in Thailand through Global Fund supported projects to the Ministry of Health and Raks Thai Foundation.70

Interfaith Cooperation and Dialogue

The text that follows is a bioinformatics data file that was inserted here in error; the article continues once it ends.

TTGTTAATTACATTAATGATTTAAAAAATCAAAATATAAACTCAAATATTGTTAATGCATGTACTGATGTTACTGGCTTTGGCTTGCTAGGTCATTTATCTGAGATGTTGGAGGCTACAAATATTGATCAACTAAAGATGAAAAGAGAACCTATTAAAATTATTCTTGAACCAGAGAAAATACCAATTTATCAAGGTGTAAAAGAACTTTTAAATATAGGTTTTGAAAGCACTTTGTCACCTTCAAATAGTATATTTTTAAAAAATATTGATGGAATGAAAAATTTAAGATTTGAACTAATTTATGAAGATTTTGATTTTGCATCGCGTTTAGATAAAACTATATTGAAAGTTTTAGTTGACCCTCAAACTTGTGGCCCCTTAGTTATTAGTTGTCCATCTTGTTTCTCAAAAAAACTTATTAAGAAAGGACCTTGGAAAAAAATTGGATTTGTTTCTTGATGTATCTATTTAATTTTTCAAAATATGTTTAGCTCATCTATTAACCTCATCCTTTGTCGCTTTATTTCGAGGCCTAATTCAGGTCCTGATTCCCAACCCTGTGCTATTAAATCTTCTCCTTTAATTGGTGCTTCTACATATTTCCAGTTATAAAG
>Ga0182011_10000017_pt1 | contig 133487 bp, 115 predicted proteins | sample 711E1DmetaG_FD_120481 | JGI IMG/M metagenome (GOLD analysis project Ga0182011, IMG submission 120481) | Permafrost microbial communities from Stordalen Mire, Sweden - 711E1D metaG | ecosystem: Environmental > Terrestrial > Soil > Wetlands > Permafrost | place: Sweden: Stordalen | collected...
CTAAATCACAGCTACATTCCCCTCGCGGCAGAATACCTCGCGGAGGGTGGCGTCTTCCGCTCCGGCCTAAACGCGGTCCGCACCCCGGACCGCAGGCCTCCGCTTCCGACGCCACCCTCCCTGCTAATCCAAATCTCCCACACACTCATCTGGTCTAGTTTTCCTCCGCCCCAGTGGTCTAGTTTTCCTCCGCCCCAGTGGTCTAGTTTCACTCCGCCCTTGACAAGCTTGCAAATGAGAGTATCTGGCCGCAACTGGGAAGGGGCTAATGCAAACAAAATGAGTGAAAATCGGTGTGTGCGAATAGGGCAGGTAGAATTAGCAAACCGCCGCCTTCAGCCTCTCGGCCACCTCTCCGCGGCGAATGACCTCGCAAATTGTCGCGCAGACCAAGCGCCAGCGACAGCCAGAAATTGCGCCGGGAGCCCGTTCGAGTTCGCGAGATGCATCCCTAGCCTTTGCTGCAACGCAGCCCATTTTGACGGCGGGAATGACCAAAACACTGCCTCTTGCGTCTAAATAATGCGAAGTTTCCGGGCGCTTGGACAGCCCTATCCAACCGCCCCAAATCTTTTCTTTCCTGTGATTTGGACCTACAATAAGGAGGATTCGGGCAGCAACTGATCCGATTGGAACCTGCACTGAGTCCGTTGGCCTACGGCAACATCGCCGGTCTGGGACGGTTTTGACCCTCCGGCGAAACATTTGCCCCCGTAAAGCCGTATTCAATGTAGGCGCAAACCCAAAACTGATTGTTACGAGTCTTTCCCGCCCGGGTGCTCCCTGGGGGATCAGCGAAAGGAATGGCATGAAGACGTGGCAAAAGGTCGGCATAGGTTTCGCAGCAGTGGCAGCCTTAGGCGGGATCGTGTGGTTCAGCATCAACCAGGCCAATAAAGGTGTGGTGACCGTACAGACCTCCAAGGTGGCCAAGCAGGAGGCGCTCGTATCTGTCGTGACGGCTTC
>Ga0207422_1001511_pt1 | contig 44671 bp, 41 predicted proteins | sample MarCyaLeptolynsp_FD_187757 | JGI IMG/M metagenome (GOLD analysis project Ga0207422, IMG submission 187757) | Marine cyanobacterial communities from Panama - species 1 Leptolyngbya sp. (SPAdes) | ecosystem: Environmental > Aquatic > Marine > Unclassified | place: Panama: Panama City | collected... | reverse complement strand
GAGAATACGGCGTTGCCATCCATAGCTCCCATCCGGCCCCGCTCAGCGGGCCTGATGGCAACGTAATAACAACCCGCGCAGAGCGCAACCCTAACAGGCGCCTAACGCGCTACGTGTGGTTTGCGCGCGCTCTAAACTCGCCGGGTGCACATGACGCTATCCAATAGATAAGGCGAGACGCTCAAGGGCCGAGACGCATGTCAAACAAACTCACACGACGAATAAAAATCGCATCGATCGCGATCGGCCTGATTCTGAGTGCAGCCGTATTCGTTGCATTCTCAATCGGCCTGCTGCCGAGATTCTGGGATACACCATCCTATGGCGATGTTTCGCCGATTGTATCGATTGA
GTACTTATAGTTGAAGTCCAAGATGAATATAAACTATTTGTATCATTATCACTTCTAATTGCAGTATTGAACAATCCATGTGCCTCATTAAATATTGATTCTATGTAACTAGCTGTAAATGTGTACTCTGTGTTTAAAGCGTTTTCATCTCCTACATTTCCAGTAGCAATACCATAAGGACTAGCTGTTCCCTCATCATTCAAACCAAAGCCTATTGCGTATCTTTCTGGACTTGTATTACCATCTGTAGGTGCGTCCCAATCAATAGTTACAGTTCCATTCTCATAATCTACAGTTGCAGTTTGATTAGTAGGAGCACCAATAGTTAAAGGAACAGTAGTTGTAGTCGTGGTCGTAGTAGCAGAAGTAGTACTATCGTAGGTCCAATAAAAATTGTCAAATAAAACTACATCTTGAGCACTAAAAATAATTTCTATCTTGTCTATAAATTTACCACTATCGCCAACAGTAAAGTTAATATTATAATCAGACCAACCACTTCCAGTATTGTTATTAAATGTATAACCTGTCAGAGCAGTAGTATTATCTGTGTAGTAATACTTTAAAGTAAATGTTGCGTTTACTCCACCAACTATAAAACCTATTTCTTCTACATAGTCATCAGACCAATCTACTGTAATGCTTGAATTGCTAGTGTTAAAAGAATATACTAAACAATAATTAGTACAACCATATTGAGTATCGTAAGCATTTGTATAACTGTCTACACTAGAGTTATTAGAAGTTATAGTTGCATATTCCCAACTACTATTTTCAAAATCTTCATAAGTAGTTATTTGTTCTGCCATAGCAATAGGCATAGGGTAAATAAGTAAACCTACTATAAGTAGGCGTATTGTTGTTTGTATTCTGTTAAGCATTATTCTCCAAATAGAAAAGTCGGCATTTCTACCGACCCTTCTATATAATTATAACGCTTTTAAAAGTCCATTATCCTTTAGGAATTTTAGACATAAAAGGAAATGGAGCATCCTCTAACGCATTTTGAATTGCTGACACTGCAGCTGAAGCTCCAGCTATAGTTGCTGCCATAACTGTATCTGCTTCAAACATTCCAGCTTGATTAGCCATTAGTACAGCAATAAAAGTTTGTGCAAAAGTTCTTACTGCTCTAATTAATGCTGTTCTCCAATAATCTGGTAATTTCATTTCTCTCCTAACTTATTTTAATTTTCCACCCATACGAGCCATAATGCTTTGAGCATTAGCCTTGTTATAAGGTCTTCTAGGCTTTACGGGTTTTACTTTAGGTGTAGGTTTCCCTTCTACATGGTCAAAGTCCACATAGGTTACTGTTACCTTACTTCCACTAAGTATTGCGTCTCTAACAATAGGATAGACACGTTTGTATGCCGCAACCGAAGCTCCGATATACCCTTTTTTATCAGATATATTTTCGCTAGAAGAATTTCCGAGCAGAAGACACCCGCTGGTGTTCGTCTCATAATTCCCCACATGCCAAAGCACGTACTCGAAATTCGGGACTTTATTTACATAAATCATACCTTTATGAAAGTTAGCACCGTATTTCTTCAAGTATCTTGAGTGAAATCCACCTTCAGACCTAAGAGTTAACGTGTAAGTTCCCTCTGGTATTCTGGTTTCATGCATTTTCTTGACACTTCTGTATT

A clause in the 2007 Constitution requires the government to “promote good understanding and harmony among followers of all religions.” The government has sponsored interfaith dialogue through regular meetings and public education programs. The Religious Affairs Department (RAD) has responsibility for carrying out and overseeing many of these efforts. On August 18, 2008, the RAD held its annual interfaith assembly with approximately 1,200 representatives and members of all registered religious groups participating. From May 12–14, 2009, the RAD sponsored a Youth Reconciliation Camp in Chonburi Province, just outside of Bangkok, that attracted 214 participants. Further, the Ministry of Public Health conducted a religious camp in Chiang Mai that brought together Buddhist, Muslim, and Christian youth to participate in activities that promoted religious reconciliation. Other events included the Religious Relations Caravan (a relief project for the poor in January 2009), the celebrations for World Visakha Bucha Day (held during May 2009 in Bangkok and Nakhon, and involving approximately 2,000 participants), and Mobile Religions, Arts, and Cultures Program to the Southern Border Provinces (a series of events featuring religious exhibitions and seminars—the first event in May 2008 in Natahiwat and the second in June 2009 in Pattani). In addition, the Police Crime Suppression Division in Bangkok conducted an interfaith seminar on crime prevention in January 2009. Members of the Buddhist, Muslim, and Christian religious communities in Bangkok participated. Lastly, a group of “peace ambassadors” comprised of representatives of the Buddhist, Muslim, and Christian communities met with the 4th Army Chief, Pichet Wisaijorn, at the Sufficiency Economy Learning Center in Pattani in May 2009 for a peace conference. The RAD has a religious interfaith subcommittee that is comprised of approximately 30 representatives from all religious groups in the country and RAD officials, and convenes at least every two months. The RAD also produces a weekly television program, Thailand: Land of Good People, as well as CDs/DVDs and the periodic newsletter, Religion Direct.71